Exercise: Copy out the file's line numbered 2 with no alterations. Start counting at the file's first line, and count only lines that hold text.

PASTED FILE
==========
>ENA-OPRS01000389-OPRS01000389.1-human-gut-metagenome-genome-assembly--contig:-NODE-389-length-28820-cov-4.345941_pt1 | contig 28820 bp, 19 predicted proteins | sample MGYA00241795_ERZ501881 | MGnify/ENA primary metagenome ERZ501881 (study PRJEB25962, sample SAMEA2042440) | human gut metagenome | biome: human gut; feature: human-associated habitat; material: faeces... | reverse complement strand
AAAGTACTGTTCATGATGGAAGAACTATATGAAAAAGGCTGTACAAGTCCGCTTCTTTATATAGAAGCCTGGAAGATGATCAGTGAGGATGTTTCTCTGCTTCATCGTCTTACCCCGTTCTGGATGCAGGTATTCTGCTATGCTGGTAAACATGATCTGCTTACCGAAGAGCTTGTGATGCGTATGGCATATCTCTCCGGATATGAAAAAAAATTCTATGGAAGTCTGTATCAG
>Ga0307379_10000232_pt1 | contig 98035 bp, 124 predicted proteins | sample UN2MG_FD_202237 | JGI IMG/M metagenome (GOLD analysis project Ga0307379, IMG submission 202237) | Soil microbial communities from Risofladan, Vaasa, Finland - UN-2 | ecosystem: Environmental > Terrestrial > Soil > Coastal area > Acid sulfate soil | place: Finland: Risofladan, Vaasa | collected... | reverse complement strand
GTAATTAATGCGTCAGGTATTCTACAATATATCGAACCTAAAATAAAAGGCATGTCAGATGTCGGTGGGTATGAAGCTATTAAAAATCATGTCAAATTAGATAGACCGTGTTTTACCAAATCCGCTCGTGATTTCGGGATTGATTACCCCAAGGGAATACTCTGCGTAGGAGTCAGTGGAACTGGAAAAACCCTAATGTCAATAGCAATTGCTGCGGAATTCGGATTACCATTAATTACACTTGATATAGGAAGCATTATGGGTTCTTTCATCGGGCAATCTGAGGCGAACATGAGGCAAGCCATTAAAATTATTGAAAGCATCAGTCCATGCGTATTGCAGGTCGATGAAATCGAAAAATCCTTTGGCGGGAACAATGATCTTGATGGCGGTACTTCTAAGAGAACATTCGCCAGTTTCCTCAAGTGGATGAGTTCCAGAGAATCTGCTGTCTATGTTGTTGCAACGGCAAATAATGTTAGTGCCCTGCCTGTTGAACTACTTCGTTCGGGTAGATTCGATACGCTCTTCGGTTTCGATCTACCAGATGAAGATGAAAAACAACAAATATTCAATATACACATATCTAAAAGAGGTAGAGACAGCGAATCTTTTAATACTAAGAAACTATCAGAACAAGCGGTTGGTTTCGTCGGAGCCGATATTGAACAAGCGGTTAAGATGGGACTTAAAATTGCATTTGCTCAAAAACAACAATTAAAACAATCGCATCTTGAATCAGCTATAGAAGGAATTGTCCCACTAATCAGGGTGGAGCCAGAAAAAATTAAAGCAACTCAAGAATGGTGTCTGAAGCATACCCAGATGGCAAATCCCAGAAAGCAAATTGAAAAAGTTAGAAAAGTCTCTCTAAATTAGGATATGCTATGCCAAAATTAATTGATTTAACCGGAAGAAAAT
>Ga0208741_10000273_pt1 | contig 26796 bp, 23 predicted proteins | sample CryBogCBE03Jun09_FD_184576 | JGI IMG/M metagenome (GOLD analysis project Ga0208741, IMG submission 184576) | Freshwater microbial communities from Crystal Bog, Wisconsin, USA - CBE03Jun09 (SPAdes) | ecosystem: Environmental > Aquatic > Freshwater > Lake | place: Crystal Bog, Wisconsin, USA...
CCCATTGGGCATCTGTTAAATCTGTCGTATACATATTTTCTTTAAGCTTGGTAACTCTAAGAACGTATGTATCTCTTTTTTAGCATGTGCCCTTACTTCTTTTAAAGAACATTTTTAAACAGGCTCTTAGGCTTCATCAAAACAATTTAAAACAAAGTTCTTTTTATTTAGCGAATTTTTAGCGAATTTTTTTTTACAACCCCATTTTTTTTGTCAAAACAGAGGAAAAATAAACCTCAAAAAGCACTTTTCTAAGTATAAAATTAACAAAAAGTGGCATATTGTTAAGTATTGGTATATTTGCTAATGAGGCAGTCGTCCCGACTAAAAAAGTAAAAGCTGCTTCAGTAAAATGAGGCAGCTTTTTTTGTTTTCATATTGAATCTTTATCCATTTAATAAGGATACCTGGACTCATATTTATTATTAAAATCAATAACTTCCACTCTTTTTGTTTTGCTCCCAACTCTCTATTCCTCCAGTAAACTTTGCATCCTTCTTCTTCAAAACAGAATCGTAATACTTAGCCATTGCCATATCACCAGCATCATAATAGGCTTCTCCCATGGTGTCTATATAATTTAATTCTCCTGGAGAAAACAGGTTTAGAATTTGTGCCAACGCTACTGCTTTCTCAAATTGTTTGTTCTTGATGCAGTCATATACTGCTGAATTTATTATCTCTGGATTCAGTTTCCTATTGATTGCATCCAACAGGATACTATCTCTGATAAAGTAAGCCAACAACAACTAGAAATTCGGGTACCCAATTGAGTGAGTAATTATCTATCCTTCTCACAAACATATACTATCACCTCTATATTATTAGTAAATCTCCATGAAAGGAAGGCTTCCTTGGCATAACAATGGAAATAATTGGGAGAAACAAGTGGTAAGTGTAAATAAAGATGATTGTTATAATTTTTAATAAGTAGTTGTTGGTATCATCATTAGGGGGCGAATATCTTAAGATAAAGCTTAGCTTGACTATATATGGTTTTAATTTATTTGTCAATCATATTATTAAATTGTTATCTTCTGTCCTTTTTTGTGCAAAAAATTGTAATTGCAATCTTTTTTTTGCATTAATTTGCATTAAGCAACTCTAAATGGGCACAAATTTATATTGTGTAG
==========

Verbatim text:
AAAGTACTGTTCATGATGGAAGAACTATATGAAAAAGGCTGTACAAGTCCGCTTCTTTATATAGAAGCCTGGAAGATGATCAGTGAGGATGTTTCTCTGCTTCATCGTCTTACCCCGTTCTGGATGCAGGTATTCTGCTATGCTGGTAAACATGATCTGCTTACCGAAGAGCTTGTGATGCGTATGGCATATCTCTCCGGATATGAAAAAAAATTCTATGGAAGTCTGTATCAG